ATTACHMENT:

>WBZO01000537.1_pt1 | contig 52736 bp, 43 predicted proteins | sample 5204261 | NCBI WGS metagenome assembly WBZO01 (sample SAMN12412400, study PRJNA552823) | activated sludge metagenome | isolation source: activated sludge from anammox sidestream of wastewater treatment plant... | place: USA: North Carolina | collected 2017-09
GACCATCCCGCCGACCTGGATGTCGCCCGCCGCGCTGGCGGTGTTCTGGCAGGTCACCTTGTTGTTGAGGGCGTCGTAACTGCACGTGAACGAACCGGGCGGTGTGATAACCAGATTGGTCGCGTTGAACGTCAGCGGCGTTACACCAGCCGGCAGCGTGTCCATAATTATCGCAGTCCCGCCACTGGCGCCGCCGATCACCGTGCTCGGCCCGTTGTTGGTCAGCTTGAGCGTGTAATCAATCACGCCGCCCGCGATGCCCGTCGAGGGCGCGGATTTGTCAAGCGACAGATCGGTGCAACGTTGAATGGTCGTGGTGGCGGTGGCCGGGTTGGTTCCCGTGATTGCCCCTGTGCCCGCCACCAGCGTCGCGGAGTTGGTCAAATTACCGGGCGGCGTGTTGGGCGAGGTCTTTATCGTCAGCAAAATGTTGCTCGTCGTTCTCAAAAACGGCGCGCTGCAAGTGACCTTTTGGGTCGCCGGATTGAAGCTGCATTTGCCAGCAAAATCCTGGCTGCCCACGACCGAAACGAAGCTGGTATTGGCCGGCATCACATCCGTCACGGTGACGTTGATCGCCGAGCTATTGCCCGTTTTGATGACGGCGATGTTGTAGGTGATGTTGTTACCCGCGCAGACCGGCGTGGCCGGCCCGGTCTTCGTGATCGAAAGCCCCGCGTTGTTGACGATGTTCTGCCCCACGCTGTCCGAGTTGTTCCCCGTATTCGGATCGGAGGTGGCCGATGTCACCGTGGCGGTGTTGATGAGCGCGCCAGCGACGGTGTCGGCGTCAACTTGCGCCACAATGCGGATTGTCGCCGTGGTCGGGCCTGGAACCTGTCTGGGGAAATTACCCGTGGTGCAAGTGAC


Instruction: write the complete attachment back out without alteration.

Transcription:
>WBZO01000537.1_pt1 | contig 52736 bp, 43 predicted proteins | sample 5204261 | NCBI WGS metagenome assembly WBZO01 (sample SAMN12412400, study PRJNA552823) | activated sludge metagenome | isolation source: activated sludge from anammox sidestream of wastewater treatment plant... | place: USA: North Carolina | collected 2017-09
GACCATCCCGCCGACCTGGATGTCGCCCGCCGCGCTGGCGGTGTTCTGGCAGGTCACCTTGTTGTTGAGGGCGTCGTAACTGCACGTGAACGAACCGGGCGGTGTGATAACCAGATTGGTCGCGTTGAACGTCAGCGGCGTTACACCAGCCGGCAGCGTGTCCATAATTATCGCAGTCCCGCCACTGGCGCCGCCGATCACCGTGCTCGGCCCGTTGTTGGTCAGCTTGAGCGTGTAATCAATCACGCCGCCCGCGATGCCCGTCGAGGGCGCGGATTTGTCAAGCGACAGATCGGTGCAACGTTGAATGGTCGTGGTGGCGGTGGCCGGGTTGGTTCCCGTGATTGCCCCTGTGCCCGCCACCAGCGTCGCGGAGTTGGTCAAATTACCGGGCGGCGTGTTGGGCGAGGTCTTTATCGTCAGCAAAATGTTGCTCGTCGTTCTCAAAAACGGCGCGCTGCAAGTGACCTTTTGGGTCGCCGGATTGAAGCTGCATTTGCCAGCAAAATCCTGGCTGCCCACGACCGAAACGAAGCTGGTATTGGCCGGCATCACATCCGTCACGGTGACGTTGATCGCCGAGCTATTGCCCGTTTTGATGACGGCGATGTTGTAGGTGATGTTGTTACCCGCGCAGACCGGCGTGGCCGGCCCGGTCTTCGTGATCGAAAGCCCCGCGTTGTTGACGATGTTCTGCCCCACGCTGTCCGAGTTGTTCCCCGTATTCGGATCGGAGGTGGCCGATGTCACCGTGGCGGTGTTGATGAGCGCGCCAGCGACGGTGTCGGCGTCAACTTGCGCCACAATGCGGATTGTCGCCGTGGTCGGGCCTGGAACCTGTCTGGGGAAATTACCCGTGGTGCAAGTGAC